Banker Bonus Probed in Denmark as Danske’s 200% Fuels DebatePeter Levring
Denmark’s financial watchdog is urging banks to put in place better checks and balances to prevent excessive bonuses it says may spur greater risk-taking.
The warning follows a decision by the Financial Supervisory Authority this month to criticize Danske Bank A/S for having a remuneration policy for key staff it said encourages “more risky dispositions” by offering bonuses as high as 200 percent of base pay.
How banks reward their employees has come under greater scrutiny as the gap between financial industry pay and salaries earned elsewhere widens. Danish banker pay gains outpaced increases in other industries as much as fourfold from 2004 through 2008, according to a government-commissioned study into the causes of the nation’s financial crisis, published in September.
“We’re tracking this as we recognize pay is making a difference to what people do at work,” Julie Galbo, the regulator’s deputy director general, said by phone. The FSA commented on Danske following an inspection in November. “Remuneration is very important and particularly who you pay. We want banks to consider who they’re paying and what they get.”
Denmark introduced banker bonus limits more than three years ago, after executives at a number of community banks started paying themselves bonuses that dwarfed their fixed pay.
SEB AB’s Norwegian unit has lost five bankers, including its corporate finance chief Karl Skjelbred, to Danske Bank due to differing opinions on bonuses, newspaper Dagens Naeringsliv reported today.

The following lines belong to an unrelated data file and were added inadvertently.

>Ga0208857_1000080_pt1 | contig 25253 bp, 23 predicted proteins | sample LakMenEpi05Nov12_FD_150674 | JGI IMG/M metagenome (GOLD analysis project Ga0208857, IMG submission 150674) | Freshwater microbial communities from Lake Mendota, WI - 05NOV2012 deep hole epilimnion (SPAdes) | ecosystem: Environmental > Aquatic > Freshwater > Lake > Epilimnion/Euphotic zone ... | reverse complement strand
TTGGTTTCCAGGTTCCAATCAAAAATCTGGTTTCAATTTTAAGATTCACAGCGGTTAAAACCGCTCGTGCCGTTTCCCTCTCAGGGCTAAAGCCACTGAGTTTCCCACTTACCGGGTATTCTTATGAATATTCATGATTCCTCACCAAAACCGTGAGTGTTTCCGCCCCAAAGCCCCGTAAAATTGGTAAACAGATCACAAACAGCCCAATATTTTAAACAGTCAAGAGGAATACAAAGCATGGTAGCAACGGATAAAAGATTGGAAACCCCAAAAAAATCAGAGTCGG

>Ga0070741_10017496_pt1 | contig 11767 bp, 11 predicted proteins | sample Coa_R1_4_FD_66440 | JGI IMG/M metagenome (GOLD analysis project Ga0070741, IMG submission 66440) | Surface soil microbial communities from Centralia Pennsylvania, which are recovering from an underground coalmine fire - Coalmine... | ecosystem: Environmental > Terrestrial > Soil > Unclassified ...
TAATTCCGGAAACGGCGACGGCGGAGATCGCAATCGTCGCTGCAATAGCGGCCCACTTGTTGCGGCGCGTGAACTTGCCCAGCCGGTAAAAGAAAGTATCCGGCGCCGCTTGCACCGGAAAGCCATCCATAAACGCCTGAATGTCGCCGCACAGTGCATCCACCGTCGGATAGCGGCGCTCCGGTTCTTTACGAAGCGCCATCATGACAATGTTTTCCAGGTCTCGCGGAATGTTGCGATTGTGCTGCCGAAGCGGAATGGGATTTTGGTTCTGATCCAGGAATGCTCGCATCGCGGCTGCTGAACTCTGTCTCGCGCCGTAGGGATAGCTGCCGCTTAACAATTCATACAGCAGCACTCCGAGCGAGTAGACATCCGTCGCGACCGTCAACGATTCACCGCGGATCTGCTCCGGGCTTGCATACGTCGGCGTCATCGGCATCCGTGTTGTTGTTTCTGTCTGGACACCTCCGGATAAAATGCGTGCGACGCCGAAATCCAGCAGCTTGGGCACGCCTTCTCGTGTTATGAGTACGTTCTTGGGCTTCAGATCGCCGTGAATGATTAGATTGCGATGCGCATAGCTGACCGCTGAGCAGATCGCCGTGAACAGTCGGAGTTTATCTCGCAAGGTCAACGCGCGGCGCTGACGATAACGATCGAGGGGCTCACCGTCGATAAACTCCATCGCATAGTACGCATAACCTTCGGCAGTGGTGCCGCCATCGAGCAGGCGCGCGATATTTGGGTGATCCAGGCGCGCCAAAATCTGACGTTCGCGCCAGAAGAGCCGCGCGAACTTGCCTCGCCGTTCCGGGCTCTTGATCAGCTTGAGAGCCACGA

“There seems to be a broad international consensus that if bonuses can exceed 200 percent, risk-taking becomes too excessive,” Galbo said. “Obviously, the closer to the 200 percent mark you get, the bigger the risk-taking gets.”
The 200 percent limit for bonuses relative to base pay was agreed on by Danish lawmakers at the end of March, under the Capital Requirements Directive IV.
Members of Danske’s executive board can receive variable pay as high as 20 percent of their fixed pay, according to an English translation provided by Danske Bank of the FSA’s Danish language statement. Other material risk takers may receive variable pay as high as 200 percent.
“The FSA cannot see from Danske Bank A/S’s remuneration policy what suitable caps have been set for the variable pay components of the bank’s material risk takers,” it said. “Consequently, the general meeting has not been able to discuss the level of the cap. The FSA has ordered the bank to ensure that such a cap is stated in the remuneration policy in future.”
Danske Bank spokesman Kenni Leth said Denmark’s biggest lender complies fully with bonus rules after agreeing at its annual general meeting to cap variable pay at 200 percent. He declined to comment further.
The FSA also questioned bonus practices at other financial institutions. A 50 percent variable pay-cap at Codan Forsikring A/S, a unit of RSA Insurance Group Plc, and a 400 percent windfall option for risk-takers at FIH Erhvervsbank A/S supported excessive risk-taking at the two institutions, it said. An inspection at Tryg A/S, Denmark’s biggest insurer, didn’t prompt a warning.
The FSA said in February it will name banks that fail to comply with bonus restrictions amid a crackdown on incentive programs found to have fueled Denmark’s property bubble.
Danish police are still investigating how remuneration structures at Danske Bank influenced employees accused of fixing mortgage bond prices in early 2009.
The alleged manipulation, which police say made client bond redemptions more costly, coincided with a fivefold jump in Danske’s first-quarter 2009 trading income. Chief Executive Officer Thomas Borgen said Feb. 7 the bank is cooperating fully with the authorities. Danske has suspended the six employees being probed. Police are also investigating the bank and its mortgage unit.